Dementia NCLEX Review Care Plans
Nursing Study Guide on Dementia
Dementia is a complex neurocognitive condition affecting one’s memory, thought process, and social skills.
The decline in these functions may affect the person’s ability to complete activities of daily living.
Dementia can also change feelings and behavior. It is often related to memory loss; however, memory loss alone does not signify the presence of the disease.
Dementia is most common in people aged 65 years and above.
This is referred to as late-onset dementia. On the other hand, early onset dementia occurs in people below the age of 65 years.
The majority of cases are late-onsets which accounts to about 97% of recorded incidents.
Dementia is an umbrella term referring to the decline in neurocognitive function.
Signs and Symptoms of Dementia
- Cognitive symptoms include the following:
- Short-term memory loss
- Aphasia or difficulty in using words
- Reduced visual and spatial abilities
- Problem reasoning or problem solving
- Difficulty handling complex tasks
- Problem planning and organizing
- Problems with coordination and motor functions
- Confusion and disorientation
- Psychological symptoms include the following:
- Changes in personality
- Inappropriate behavior
Causes and Types of Dementia
In general, dementia is caused by damage to brain cells which interferes with the normal function of the brain to communicate normally with each other. The following are the types of dementia and their etiology.
- Alzheimer’s Dementia. Alzheimer’s dementia or Alzheimer’s disease is the most common of all dementia types with prevalence of about 50-70% of reported cases. Alzheimer’s disease is a progressive degenerative brain disorder caused by complex brain changes due to cell damage. Symptoms usually start to appear years before diagnosis, but they may be too subtle to be noted.
- Vascular Dementia. Vascular dementia refers to the decline in neurocognitive functions due to conditions resulting to reduced blood flow to various parts of the brain.
- Creutzfeldt-Jakob Disease. This type of dementia is a form of prion disease. Prion disease refers to the abnormal change in shapes of prion proteins which are found throughout the human body. The shape changes also occur in the prion proteins in the brain causing dementia.
- Lewy Body Dementia (LBD). LBD is a type of dementia that occurs due to abnormal deposits of Lewy bodies containing alpha-synuclein protein in brain cells. These Lewy bodies are also found in other types of dementia and Dementia.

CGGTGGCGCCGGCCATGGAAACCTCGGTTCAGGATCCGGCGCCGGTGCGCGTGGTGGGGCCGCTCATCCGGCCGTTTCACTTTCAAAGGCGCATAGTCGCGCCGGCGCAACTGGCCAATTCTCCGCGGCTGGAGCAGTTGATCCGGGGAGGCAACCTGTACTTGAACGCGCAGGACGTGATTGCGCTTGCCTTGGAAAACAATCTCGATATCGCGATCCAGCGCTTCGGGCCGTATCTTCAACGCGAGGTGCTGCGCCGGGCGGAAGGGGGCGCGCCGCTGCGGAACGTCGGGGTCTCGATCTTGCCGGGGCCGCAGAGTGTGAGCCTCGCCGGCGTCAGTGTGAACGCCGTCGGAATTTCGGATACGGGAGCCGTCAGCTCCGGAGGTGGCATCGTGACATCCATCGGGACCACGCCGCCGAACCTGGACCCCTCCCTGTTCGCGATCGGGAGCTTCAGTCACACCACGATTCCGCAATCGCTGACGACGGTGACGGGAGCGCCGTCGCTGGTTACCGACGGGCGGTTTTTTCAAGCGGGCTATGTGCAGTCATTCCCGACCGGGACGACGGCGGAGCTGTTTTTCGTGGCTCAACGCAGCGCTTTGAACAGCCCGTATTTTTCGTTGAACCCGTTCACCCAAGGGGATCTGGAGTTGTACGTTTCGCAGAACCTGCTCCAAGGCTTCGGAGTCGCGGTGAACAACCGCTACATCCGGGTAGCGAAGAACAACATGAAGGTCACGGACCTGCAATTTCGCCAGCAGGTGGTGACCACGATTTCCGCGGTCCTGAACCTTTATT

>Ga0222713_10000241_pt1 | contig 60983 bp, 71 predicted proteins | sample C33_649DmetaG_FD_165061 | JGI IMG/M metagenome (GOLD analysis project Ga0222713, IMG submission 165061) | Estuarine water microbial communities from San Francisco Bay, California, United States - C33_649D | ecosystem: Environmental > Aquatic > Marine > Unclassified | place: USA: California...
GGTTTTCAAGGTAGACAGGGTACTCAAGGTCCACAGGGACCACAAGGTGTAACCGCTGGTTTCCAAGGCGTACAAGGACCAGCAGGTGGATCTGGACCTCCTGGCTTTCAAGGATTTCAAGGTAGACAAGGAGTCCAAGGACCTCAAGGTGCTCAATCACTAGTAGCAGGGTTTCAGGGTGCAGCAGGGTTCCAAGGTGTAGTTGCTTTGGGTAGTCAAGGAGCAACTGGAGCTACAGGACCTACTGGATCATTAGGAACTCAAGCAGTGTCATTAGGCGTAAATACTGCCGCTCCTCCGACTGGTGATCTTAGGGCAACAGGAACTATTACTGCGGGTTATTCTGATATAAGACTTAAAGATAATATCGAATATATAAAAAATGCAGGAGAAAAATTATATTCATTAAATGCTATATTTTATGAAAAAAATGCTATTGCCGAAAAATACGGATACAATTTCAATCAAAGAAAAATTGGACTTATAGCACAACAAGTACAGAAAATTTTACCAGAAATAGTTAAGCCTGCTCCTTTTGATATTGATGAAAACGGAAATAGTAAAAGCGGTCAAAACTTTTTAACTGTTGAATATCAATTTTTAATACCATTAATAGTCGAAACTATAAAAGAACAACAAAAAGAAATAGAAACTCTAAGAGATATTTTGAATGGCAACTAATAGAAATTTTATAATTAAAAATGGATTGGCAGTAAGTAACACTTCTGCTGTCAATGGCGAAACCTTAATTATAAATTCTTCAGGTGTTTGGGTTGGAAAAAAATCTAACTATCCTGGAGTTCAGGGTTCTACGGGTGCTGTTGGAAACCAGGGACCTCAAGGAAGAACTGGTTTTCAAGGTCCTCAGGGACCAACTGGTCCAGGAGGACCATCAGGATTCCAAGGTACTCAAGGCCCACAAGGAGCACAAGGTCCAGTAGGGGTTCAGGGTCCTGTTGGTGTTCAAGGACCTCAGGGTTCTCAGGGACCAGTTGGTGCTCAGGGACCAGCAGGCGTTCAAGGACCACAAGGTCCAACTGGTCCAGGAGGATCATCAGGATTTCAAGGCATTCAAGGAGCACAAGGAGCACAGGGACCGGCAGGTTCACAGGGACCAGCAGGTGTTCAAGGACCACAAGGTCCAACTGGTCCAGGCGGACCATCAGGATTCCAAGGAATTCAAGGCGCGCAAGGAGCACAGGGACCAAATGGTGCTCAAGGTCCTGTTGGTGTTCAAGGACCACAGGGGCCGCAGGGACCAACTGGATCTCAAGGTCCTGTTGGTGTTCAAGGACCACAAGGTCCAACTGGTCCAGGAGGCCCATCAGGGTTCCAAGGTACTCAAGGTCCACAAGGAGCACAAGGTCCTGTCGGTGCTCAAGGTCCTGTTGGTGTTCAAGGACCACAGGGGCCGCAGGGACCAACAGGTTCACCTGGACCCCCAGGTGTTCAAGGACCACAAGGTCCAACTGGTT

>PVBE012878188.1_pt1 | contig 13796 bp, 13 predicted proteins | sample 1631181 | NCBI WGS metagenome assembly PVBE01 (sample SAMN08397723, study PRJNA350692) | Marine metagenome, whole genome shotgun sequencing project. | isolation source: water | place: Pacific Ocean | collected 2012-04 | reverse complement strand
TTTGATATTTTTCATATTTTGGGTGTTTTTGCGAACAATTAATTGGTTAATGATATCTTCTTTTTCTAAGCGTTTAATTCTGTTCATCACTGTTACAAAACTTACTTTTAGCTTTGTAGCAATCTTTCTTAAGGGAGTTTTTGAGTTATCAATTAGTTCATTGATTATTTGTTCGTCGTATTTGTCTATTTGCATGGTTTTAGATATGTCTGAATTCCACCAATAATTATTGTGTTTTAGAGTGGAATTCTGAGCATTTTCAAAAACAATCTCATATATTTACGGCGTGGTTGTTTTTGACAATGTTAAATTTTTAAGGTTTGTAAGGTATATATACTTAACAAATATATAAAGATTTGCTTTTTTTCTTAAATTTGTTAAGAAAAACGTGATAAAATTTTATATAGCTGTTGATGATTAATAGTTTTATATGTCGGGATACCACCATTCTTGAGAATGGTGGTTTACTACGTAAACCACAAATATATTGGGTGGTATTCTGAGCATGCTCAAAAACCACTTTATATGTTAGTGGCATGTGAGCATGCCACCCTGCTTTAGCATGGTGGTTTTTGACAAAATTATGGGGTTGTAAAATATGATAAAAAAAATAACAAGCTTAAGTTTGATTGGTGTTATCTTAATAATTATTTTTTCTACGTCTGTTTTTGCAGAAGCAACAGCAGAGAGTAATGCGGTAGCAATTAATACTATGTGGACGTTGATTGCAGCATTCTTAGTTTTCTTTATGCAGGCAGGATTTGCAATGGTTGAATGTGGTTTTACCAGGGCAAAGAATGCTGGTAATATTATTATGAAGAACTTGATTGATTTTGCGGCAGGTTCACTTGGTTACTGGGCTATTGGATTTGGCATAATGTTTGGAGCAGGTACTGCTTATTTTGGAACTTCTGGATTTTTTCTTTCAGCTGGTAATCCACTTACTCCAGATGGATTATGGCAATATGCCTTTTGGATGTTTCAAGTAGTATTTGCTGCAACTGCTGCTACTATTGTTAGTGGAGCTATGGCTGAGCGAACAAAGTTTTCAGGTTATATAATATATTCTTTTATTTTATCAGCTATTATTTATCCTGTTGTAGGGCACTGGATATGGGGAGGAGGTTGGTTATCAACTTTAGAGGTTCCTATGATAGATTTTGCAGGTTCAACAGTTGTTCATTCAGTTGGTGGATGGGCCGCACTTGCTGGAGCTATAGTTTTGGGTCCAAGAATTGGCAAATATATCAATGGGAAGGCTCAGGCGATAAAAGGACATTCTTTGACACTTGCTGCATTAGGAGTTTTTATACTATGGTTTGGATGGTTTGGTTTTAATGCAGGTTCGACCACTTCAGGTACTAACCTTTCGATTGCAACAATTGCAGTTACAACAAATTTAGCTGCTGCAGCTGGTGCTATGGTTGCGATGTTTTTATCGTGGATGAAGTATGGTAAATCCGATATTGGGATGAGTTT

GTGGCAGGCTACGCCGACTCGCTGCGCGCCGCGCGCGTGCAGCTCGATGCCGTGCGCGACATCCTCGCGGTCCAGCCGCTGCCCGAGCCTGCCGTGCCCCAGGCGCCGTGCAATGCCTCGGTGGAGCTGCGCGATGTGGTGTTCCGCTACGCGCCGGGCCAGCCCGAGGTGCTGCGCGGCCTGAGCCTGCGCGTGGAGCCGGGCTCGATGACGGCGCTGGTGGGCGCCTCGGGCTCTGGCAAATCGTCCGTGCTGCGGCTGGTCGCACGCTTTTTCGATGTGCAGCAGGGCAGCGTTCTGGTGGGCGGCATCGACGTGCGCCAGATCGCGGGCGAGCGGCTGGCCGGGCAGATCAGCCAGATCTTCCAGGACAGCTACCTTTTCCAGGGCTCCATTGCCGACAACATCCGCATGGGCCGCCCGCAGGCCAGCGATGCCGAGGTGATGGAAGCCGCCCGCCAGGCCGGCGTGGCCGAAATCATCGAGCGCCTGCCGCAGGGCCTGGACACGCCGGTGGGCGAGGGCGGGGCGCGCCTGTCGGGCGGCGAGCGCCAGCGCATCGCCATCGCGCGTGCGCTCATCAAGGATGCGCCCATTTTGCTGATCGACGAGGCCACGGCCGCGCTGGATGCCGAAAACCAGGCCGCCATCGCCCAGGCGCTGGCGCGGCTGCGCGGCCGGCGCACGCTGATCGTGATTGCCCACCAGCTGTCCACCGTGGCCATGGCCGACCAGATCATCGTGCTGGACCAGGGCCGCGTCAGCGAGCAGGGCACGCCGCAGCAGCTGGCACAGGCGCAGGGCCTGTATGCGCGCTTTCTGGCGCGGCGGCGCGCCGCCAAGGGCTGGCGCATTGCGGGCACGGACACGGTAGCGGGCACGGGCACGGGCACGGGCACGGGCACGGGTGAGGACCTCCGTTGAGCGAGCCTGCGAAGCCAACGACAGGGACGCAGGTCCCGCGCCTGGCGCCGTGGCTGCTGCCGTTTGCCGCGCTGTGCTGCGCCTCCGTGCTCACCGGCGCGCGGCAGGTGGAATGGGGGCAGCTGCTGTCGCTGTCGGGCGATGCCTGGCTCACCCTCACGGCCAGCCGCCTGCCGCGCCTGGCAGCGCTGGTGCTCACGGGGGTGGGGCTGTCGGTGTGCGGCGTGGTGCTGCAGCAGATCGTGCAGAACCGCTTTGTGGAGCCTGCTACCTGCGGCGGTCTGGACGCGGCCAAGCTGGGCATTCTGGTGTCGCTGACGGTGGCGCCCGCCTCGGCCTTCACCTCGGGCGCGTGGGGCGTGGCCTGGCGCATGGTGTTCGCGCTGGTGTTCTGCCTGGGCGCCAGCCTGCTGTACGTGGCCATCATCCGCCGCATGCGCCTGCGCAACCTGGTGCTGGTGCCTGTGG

- Frontotemporal Dementia. As the name suggests, frontotemporal dementia refers to neurocognitive decline due to nerve cell loss in the frontal or temporal lobe of the brain.
- Huntington’s Disease (HD). This type of dementia is caused by a defective mutation on a gene, resulting to changes in the central brain area affecting movement, mood, and thinking skills.
- Mixed Dementia. Mixed dementia refers to the presence of two or more forms of dementia occurring simultaneously.
- Normal Pressure Hydrocephalus. This form of dementia occurs as a result of the accumulation of cerebrospinal fluid in the brain’s ventricles. This accumulation causes damage to the nearby brain cells.
- Posterior Cortical Atrophy (PCA). PCA is a type of dementia that refers to the gradual and progressive degeneration of the brain cortex.
- Parkinson’s Dementia. Parkinson’s dementia is a type of dementia that occurs as a result of Dementia.
- Korsakoff Syndrome. Korsakoff syndrome refers to memory disorder which occurs due to severe deficiency in Vitamin B1 or thiamine.
Complications of Dementia
Dementia affects the person’s ability to function. It may lead to serious medical conditions and other related complications.
- Malnutrition. Nutrition is a concern in people with dementia. The disease can make the individual stop eating or have reduced food intake. Dementia can also affect their ability to chew and swallow food.
- Pneumonia. The effects dementia has on swallowing predisposes individuals to choke on food and cause pneumonia.
- Inability to perform self-care activities. Depending on the type, progress of the disease, and symptoms present, individuals with dementia may require care assistance as the disease may affect their ability to perform self-care.